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Wine bar on 2200 Penn opens doors
By Ella Mitchell, Contributing News Editor • June 14, 2024

GW College Democrats, Republicans debate immigration, inflation

Chuckie Copeland | Photographer
Maria Leon-Acosta, a general body member of GW College Democrats, criticized the bussing of immigrants to Martha’s Vineyard and the District, a move seen as a political stunt by some.

Members of GW College Democrats and GW College Republicans took part in a public debate in the University Student Center Wednesday.

The participants, two per side, debated numerous issues including the economy and solutions to inflation, immigration reform and transgender athletes in sports. About 200 people attended the debate, which was moderated by GW Hatchet podcast hosts Eddie Herzig and Sejal Govindarao, marking the first time The Hatchet moderated a debate between the two organizations.

Ethan Kerr – a sophomore studying economics and political science and the political director for the D.C. College Democrats – said it should be easier to become a citizen of the United States and to vote.

“So that path to citizenship would allow, if you are actively in the military, which plenty of undocumented people are, you should be able, if you’re fighting for this country, you should become a citizen,” said Kerr. “If you’ve lived here for the majority of [your] life, you’ve fully immigrated here, you should become a citizen. This should not take 15-20 years for you to become a citizen.”

Kerr said more extensive gun legislation should be implemented to help curb the rise of gun violence throughout the country.

“In my home state of Massachusetts, we have an extreme, strict gun regulation,” Kerr said. “And yet you see no school shootings, mass school shootings have not happened in Massachusetts.”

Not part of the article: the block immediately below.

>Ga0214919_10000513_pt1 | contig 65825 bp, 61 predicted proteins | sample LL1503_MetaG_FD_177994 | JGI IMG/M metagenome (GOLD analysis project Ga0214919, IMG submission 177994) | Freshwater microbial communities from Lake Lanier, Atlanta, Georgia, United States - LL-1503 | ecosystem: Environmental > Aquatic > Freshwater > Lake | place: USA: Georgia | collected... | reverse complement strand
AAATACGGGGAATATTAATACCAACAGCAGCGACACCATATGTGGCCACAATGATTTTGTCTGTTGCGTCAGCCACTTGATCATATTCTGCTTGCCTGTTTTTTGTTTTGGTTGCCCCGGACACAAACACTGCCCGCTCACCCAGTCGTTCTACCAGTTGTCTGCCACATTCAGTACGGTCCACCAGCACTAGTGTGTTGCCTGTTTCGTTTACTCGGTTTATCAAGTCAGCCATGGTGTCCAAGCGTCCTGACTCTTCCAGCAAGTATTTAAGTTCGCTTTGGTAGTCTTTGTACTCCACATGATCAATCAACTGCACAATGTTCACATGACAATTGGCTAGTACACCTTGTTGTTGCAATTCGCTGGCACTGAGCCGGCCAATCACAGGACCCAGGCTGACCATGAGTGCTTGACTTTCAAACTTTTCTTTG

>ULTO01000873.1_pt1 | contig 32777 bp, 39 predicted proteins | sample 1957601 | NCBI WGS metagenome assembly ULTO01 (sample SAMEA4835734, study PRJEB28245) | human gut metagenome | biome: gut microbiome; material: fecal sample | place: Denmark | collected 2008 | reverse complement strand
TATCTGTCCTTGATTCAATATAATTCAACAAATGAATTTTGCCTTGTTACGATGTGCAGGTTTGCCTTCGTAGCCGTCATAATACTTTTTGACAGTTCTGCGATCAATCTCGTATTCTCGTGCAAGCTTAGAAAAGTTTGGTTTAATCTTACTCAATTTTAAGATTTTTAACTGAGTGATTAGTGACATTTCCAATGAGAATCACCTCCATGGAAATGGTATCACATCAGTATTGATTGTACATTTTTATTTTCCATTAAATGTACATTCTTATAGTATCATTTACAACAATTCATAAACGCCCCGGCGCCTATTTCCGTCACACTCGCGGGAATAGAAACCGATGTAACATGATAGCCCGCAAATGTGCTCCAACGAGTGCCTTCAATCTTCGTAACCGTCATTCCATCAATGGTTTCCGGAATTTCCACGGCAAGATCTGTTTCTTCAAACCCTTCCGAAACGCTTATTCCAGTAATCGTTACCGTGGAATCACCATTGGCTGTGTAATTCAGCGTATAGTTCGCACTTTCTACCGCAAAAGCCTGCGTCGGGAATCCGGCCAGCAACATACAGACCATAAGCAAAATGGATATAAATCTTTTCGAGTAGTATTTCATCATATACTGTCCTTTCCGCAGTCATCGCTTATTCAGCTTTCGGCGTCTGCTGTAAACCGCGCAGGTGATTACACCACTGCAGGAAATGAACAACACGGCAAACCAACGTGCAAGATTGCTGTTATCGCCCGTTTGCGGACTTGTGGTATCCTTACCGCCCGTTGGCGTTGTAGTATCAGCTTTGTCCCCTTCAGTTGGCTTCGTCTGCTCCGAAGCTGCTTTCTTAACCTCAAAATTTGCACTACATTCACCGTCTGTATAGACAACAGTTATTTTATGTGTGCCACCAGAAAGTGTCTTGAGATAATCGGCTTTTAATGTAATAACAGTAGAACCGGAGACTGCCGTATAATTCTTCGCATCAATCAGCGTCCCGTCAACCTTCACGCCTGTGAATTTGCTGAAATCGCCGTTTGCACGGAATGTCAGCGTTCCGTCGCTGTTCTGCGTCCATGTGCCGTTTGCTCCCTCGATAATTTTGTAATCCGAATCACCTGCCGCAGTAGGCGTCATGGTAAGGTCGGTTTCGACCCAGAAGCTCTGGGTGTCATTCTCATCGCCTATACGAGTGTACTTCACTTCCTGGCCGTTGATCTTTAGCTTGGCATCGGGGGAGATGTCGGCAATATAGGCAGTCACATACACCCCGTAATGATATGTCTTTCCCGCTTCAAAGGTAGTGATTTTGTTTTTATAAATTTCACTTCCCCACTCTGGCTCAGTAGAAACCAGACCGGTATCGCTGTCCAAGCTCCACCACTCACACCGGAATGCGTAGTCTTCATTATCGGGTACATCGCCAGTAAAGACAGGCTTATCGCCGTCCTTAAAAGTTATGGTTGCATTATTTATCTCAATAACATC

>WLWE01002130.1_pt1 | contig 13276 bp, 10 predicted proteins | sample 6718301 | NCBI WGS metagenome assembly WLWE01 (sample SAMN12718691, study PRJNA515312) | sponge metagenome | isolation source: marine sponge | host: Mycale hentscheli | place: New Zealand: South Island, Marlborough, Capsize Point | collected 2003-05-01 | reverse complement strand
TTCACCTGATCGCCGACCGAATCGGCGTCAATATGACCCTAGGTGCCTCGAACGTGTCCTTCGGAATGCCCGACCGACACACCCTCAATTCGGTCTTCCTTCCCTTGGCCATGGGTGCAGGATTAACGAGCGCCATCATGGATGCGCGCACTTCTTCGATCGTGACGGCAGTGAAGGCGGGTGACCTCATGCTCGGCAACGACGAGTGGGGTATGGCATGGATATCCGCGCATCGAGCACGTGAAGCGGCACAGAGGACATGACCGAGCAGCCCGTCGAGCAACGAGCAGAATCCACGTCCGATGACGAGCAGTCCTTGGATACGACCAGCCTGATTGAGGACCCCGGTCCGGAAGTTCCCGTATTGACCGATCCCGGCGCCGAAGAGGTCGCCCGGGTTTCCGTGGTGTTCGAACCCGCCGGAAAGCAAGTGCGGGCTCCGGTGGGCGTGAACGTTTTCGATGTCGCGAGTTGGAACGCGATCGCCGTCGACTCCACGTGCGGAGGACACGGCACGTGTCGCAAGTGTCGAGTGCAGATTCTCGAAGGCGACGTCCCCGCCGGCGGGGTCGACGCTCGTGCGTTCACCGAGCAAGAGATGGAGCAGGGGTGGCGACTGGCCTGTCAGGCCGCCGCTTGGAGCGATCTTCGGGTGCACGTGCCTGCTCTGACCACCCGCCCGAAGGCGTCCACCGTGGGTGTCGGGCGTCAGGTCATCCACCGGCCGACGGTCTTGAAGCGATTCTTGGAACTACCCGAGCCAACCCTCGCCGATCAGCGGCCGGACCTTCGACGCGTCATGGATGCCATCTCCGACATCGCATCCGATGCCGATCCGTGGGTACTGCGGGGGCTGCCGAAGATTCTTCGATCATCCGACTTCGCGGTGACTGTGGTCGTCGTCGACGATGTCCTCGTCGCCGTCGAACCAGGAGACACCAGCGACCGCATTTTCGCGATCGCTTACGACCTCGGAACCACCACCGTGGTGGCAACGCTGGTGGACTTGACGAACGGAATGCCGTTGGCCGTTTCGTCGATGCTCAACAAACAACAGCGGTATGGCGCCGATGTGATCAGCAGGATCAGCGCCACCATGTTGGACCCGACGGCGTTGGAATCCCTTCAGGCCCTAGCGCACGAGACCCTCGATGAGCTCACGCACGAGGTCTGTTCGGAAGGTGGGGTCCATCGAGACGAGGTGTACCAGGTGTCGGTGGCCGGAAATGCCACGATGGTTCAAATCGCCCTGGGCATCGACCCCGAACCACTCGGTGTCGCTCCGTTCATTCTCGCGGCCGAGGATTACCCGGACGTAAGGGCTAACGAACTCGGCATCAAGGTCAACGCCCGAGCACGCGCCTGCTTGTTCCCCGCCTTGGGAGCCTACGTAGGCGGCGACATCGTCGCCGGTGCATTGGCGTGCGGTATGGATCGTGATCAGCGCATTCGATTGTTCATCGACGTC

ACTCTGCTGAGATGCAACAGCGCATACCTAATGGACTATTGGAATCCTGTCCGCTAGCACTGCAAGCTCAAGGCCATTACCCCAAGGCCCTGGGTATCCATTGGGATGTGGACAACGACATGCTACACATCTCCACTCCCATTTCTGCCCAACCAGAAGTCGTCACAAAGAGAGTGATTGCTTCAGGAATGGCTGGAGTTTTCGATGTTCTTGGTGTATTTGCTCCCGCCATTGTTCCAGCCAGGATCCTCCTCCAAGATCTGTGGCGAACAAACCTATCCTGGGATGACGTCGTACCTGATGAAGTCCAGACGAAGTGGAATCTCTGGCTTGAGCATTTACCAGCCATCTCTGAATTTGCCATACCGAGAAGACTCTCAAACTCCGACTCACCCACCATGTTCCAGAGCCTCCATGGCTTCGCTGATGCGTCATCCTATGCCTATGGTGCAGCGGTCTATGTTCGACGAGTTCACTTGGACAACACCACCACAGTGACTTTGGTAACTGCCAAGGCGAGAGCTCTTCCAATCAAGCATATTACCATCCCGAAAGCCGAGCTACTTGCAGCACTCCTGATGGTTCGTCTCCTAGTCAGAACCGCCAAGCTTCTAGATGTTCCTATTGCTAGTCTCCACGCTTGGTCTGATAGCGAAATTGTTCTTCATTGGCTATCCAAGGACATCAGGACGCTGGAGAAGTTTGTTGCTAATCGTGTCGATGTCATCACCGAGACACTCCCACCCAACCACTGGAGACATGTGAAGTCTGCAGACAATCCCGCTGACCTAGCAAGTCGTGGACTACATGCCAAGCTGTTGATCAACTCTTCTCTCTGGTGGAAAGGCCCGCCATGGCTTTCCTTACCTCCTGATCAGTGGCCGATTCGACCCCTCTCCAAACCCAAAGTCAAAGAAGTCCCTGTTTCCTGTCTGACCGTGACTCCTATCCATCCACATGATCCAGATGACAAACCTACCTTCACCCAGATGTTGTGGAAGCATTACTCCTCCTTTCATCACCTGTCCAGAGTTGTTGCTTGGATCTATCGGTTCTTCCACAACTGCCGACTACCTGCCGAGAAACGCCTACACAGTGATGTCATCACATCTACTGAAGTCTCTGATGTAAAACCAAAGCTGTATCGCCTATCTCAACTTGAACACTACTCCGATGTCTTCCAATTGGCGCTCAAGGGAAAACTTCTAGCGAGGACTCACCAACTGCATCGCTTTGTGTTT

Jackson Hoppe, a sophomore studying political science and marketing who serves as the director of public relations for College Republicans, said progressive criminal justice reform, like laws in place in San Francisco and Portland, Ore. have been ineffective.

“What we have right now, it’s a travesty because what we’re seeing is these weak-on-crime prosecutors and judges who are refusing to keep these violent criminals locked up,” Hoppe said.

Jack Elbaum, a junior studying international affairs and economics who currently serves as secretary of College Republicans, said that the biggest issue that Americans face is that of education after the pandemic.

“The biggest issue facing Americans today is education, after prolonged school closures advocated by unions and then enacted by Democrats,” Elbaum said. “According to McKinsey & Company, we’ve actually seen kids fall behind five months in math and four months in reading.”

Elbaum also said rising inflation should be curbed by a reduction in government spending, rather than legislation that attempts to drop prices.

“Rather than put big spending policies into place, whether it be the American Rescue Plan, the Inflation Reduction Act, all which increase spending and put upward pressure on prices,” Elbaum said. “When it comes to energy, we want to incentivize and encourage oil producers to produce more so that gas prices can come down. When it comes to housing, we want to encourage people and permit the new construction of high-density housing, in order to, like I said before, increase supply and push down prices.”

Maria Leon-Acosta, a senior studying international affairs and a general body member of College Democrats, criticized Govs. Greg Abbott, R-Tex., and Ron DeSantis’, R-Fla., bussing and flying of immigrants to Martha’s Vineyard, Mass. and the District, a move that many criticize as a political stunt that doesn’t address the issue of migrants at the border.

“I’m sorry, but this is something that should be condemned whether you’re on the left or whether you’re on the right,” Leon-Acosta said. “This is a human rights issue, it’s not a political issue whatsoever. “

At the end of the debate, the moderators asked the participants to say something positive about the opposition. After the other three debaters gave their remarks, Leon-Acosta noted her firm stance against the actions of the Republican Party.

“I respect individuals within the Republican Party, and I respect Republican individuals like both of you,” Leon-Acosta said. “But with that being said, I frankly do not feel comfortable saying anything positive about the party leadership, or the elected officials of a party that, by and large, bends to the will of a fascist.”

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